A recent simulation by a Japanese supercomputer named Fugaku has claimed that plastic face shields are ineffective in curbing the spread of coronavirus COVID-19 as they are almost totally ineffective at trapping respiratory aerosols.
Fugaku, which is the world’s fastest supercomputer, created a simulation to detect that almost 100% of airborne droplets of less than 5 micrometres in size escaped through plastic face shields which are often used by people to check the spread of coronavirus.
One micrometre is one millionth of a metre.
According to Riken, a research institute in Japanese city of Kobe, nearly 50% of larger droplets measuring 50 micrometres found their way into the air, .
As several countries across the globe are now opening up their economies after imposing lockdown to curb coronavirus, face shields are being commonly used by people who are in direct contact with the public, such as shops and beauty salons.
Makoto Tsubokura, team leader at Riken’s centre for computational science, told Guardian that face shields should not be used as an alternative to masks.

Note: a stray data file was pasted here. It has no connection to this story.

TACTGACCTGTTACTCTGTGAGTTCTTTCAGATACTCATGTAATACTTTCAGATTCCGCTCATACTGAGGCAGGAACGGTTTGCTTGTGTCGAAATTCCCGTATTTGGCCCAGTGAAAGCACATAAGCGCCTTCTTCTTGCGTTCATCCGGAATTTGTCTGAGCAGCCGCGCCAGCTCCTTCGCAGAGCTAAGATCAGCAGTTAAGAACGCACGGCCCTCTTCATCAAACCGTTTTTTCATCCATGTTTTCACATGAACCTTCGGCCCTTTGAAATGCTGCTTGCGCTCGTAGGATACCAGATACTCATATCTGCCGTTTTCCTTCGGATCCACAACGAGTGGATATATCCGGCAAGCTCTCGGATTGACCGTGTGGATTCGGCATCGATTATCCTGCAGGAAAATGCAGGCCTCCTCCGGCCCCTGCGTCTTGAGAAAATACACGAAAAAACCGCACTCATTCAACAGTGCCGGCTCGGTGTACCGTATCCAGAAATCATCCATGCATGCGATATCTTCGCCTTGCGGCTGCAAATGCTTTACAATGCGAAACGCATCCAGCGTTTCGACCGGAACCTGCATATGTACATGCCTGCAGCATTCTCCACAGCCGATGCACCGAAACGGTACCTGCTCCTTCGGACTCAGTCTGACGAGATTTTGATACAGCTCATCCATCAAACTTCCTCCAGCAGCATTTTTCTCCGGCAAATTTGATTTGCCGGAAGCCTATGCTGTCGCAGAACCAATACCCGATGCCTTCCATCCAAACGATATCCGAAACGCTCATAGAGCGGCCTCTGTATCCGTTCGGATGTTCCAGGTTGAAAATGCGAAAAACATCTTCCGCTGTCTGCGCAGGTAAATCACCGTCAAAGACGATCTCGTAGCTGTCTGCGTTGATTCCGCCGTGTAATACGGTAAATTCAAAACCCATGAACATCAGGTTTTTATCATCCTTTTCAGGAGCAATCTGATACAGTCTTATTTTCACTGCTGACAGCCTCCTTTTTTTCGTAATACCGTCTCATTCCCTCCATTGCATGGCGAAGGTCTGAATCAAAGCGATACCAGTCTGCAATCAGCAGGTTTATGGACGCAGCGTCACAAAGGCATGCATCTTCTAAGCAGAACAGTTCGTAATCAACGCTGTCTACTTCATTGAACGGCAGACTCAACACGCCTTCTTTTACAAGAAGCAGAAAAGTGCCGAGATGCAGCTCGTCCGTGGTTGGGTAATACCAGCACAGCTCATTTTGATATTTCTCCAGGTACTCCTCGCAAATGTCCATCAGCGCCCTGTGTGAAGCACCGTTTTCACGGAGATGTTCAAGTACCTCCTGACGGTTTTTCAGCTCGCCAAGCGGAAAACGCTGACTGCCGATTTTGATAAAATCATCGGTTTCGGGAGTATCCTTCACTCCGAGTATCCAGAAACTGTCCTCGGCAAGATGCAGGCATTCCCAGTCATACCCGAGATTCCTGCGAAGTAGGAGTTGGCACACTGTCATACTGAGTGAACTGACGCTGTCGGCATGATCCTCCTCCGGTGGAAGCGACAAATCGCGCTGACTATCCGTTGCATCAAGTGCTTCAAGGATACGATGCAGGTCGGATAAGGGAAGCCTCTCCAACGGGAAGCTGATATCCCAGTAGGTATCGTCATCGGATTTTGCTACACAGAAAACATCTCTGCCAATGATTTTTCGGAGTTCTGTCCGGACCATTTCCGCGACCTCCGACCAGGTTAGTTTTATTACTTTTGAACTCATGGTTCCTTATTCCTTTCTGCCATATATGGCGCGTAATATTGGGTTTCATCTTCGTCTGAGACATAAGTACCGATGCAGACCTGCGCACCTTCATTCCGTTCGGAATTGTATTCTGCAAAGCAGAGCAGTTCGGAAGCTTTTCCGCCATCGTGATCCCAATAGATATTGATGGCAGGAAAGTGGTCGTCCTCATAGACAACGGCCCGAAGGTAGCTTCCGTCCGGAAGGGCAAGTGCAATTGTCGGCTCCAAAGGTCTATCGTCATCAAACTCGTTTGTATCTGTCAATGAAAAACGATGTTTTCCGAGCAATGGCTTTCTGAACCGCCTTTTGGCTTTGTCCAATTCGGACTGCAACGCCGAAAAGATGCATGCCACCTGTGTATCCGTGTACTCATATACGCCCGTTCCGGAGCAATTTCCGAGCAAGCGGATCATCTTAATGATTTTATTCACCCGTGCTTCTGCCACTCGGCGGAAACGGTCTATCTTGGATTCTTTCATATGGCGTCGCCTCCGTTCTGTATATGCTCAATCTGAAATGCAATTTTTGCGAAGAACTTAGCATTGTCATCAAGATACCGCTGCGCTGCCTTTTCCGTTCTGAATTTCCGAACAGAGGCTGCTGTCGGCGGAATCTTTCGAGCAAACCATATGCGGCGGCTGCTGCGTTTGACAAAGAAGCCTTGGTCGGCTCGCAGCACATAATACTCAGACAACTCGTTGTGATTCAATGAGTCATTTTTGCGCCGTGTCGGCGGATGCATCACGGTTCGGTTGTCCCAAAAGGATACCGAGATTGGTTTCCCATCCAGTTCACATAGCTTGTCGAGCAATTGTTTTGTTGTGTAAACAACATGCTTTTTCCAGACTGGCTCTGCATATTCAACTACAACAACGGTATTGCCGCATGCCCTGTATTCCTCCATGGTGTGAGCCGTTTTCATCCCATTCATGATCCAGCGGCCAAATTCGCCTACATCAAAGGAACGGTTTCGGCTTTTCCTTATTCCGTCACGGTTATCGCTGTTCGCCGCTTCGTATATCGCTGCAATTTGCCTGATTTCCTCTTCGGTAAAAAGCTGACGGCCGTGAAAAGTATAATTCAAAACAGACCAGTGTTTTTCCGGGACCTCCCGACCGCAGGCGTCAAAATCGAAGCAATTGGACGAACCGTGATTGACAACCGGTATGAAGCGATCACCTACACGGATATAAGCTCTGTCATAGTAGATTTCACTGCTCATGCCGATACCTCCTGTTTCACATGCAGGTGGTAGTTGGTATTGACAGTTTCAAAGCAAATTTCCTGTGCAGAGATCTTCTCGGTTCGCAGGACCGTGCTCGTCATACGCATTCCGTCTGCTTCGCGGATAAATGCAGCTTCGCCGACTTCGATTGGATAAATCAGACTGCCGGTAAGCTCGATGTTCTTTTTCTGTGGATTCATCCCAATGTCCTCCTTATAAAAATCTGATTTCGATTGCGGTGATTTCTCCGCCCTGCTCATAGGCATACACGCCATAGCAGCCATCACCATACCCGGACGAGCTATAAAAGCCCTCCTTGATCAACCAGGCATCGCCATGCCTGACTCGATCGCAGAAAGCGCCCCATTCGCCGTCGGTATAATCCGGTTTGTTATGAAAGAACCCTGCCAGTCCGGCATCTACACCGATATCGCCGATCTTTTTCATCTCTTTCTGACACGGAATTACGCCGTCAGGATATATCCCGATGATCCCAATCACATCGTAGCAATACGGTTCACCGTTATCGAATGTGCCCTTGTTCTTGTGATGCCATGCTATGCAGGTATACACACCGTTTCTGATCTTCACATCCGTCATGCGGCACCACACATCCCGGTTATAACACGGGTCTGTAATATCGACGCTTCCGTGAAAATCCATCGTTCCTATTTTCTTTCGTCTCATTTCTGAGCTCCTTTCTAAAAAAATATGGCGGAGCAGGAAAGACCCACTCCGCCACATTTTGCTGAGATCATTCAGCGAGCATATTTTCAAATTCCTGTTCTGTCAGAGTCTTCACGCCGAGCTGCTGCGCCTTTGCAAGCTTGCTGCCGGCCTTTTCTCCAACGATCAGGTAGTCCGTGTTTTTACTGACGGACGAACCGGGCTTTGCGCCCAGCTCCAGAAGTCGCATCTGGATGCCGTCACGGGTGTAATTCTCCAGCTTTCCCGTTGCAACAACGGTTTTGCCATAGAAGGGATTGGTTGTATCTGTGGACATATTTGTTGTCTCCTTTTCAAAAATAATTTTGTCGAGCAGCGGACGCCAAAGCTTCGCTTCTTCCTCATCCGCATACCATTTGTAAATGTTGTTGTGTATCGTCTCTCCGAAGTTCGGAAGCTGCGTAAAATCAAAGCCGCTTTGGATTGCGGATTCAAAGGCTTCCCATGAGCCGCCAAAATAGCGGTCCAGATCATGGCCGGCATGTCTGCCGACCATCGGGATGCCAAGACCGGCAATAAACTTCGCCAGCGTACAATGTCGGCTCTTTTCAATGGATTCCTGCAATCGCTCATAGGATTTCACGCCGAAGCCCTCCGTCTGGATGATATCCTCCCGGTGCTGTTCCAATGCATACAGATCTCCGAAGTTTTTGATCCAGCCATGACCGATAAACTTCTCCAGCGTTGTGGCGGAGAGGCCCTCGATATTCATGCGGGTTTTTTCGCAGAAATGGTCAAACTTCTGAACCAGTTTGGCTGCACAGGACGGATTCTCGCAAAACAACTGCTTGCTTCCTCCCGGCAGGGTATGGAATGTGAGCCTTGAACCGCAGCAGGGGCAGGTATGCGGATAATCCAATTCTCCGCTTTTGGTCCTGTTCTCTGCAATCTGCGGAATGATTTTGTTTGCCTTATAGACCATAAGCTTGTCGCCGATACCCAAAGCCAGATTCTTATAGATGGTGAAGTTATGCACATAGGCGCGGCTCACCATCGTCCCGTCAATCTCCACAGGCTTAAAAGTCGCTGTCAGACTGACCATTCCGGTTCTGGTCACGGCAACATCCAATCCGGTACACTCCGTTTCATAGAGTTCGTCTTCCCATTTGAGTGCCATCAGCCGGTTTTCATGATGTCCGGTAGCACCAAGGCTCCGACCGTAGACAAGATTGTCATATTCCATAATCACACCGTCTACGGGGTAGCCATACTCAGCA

“Judging from the results of the simulation, unfortunately the effectiveness of face guards in preventing droplets from spreading from an infected person’s mouth is limited compared with masks,” Tsubokura told the Guardian.
“This is especially true for small droplets of less than 20 micrometres,” he added.
According to Tsubokura, nearly 100% of the much smaller aerosol particles escaped through the gap between the face and the face shield. “At the same time, it somehow works for the droplets larger than 50 micrometres,” he noted.
Fugaku also found that face masks made using non-woven fabric are more effective at curbing the spread of coronavirus via airborne droplets than those made of cotton and polyester.